In the world of espionage, privacy and security are top priorities to the success and safety of secret agents. Over the centuries, spies have utilized an evolving series of techniques to maintain the privacy of their confidential information.
In Roman times, authors of secret information tinkered with plant extracts to make invisible ink, and that clandestine art was used well into modern times. However, such inks remained invisible only until heat, special lights or chemical solutions were used, and that fact also made the information available to clever enemies.
Although cryptography and encryption furnished modern society with new ways to make information private, these security methods also became vulnerable to the clever adversary in this age of advanced computer technology.
Scientists now have found a new method to encrypt information in much the same way as the Enigma machine allowed the German army in World War II to encrypt and decrypt messages without fear of interception. Comprised of a series of rotors that produced a code, the sender could use the Enigma to encrypt a message and send it by radio. Only a recipient who knew the initial rotor settings could decrypt the message using their own Enigma machine. The discovery and eventual decoding of the German Enigma machine by Allied powers became a major factor in defeating the German Empire.
Presently, researchers are working with cryptography to synthesize specific chemicals that serve as highly secure passwords based on their atomic composition to produce a sort of chemical Enigma system.
In this case, the chemical Enigma system consists of a fluorescent amino acid structure (elemental components of various proteins) that can bind to various other compounds. With this “chemical device system,” the sender converts a message into a code, such as each letter representing a number, and dissolves that message into a specific chemical solution.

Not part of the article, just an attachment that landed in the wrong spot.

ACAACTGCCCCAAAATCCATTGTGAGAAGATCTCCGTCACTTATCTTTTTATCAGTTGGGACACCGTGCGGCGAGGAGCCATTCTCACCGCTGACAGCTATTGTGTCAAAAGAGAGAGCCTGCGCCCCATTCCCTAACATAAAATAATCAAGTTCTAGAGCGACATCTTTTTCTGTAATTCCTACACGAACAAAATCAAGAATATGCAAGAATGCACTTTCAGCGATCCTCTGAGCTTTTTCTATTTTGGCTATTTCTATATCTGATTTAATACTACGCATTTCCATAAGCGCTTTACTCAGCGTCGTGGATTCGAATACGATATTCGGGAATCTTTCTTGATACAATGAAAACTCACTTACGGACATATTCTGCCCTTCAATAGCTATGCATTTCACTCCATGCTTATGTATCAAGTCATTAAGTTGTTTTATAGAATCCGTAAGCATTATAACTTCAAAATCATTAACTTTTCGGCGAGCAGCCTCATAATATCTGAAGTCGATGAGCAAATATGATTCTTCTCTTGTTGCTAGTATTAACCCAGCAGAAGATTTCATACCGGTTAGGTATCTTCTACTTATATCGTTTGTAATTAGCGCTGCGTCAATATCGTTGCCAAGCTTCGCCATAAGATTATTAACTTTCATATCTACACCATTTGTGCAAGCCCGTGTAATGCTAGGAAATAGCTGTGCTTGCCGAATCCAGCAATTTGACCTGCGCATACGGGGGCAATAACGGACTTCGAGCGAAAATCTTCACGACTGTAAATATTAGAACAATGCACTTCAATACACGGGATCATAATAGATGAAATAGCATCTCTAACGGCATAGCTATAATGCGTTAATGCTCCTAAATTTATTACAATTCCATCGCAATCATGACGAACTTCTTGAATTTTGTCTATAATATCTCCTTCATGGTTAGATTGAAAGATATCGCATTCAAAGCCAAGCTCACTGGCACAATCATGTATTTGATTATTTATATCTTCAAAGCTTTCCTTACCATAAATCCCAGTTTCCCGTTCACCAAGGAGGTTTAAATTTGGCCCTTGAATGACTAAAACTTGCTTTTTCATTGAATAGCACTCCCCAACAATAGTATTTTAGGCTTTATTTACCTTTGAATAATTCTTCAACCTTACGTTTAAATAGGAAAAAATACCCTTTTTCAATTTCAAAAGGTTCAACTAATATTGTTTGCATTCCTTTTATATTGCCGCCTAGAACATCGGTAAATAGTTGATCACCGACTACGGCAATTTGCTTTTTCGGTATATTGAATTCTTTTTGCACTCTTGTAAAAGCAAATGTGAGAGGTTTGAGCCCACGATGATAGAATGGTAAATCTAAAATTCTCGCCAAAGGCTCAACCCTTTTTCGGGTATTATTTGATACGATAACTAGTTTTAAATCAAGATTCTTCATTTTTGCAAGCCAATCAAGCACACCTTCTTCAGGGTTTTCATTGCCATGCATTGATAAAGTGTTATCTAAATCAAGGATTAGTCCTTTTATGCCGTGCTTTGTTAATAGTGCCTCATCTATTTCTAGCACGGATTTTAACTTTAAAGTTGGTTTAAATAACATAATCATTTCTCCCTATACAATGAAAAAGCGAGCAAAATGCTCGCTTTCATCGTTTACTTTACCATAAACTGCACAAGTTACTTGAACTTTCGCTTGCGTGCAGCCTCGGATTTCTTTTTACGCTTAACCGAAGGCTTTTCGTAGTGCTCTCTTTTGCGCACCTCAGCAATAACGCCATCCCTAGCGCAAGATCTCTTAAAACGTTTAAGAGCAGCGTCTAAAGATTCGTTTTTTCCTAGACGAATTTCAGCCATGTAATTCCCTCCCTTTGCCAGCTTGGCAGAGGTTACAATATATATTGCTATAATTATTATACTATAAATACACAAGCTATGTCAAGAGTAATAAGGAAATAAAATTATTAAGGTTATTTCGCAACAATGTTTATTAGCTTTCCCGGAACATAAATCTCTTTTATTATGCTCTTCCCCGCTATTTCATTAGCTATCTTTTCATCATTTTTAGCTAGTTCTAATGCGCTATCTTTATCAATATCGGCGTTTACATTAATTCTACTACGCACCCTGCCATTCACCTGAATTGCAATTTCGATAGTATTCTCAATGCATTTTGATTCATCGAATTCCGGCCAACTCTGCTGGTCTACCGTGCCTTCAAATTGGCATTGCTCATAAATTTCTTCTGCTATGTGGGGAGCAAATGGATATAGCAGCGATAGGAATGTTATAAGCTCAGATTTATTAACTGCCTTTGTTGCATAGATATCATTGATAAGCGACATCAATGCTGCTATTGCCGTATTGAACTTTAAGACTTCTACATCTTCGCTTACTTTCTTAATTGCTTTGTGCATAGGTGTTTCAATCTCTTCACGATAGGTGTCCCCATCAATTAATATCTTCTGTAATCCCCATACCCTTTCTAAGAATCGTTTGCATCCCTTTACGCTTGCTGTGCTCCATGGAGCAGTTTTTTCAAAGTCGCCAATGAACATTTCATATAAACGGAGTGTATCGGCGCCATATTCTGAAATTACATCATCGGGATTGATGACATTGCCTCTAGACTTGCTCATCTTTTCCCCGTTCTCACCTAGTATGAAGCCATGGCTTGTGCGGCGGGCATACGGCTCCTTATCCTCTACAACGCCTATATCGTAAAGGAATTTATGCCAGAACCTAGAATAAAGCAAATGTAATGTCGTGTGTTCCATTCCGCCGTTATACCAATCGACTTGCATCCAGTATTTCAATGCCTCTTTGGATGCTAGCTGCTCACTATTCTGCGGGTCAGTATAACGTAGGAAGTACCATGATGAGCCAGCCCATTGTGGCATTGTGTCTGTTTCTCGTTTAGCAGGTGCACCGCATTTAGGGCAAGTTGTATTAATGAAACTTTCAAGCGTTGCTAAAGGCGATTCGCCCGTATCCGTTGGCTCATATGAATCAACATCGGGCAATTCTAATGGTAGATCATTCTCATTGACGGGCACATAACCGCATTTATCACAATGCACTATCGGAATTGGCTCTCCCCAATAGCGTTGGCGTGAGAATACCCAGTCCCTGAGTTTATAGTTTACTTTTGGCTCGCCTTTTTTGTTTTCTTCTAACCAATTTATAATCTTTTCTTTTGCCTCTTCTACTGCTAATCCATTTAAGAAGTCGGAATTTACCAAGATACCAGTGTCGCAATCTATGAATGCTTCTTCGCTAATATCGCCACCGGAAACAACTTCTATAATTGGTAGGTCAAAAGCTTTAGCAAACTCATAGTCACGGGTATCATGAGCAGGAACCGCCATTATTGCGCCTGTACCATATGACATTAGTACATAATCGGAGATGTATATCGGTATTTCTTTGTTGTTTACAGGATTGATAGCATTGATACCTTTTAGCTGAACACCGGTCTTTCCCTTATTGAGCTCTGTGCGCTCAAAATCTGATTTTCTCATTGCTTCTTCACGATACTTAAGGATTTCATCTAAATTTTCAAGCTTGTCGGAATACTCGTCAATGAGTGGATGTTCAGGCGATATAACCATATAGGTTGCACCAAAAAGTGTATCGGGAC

All the recipient of that message needs to do is add the same chemical and solvent as the sending device to produce the conditions which decrypt the message—much like a recipient in the past used the same rotor settings on the Enigma machine to reproduce readable text.
To be able to read this special chemically dissolved message with this molecular technique, a spy only needs to add the same chemical and solvent to produce a fluorescence emission to decipher the code and receive the message.
What all this technical jargon boils down to is that someone can hide a message within the molecular chemical sensor in a solution and allow that liquid to absorb into something like paper or cloth, and another person (another spy) could soak the paper or cloth in a liquid with the same chemical configuration to unlock the ciphered text, which is then read with special cryptography.
I can envision a spy using a very simple eyedrop solution to drip a message onto a napkin and that would allow another spy to easily retrieve that napkin, dissolve it in a solution and then decode the message.
What makes this spy tool so advantageous is that there are so many chemical compounds available that can be fluoresced to hide a message within a chemical compound. The important key is that both the encryptor and the decryptor must know the secret chemical reaction required to allow the message to be retrieved.
Scientists believe there are large numbers of compounds available that could be chosen for the reaction sequence. The important key is that the chemical methodology to encrypt and decrypt should be applied with molecules that have a high level of structural complexity, and the chemical process should be simple, robust and predictably reproducible.
As a final layer of security, the chemicals used should be as thermally and chemically inert as possible—what scientists call “a one-pot reaction” to unlock the chemically-imbedded message.
I think I have the beginnings of a plot for a new short story here!
Thoughts? Comments? I’d love to hear them!
Fascinating post, my friend. Thank you for sharing all of your interesting research!
Very cool. I’ve also heard about coding messages in DNA, though I’m unclear about the details of how that works. This was a significant plot element in Paul McEuen’s science thriller SPIRAL
You find the coolest stuff!
Thanks, James and Jacquie. I really appreciate your comments and support. There are so many interesting things in this world to include in fiction writing! 🙂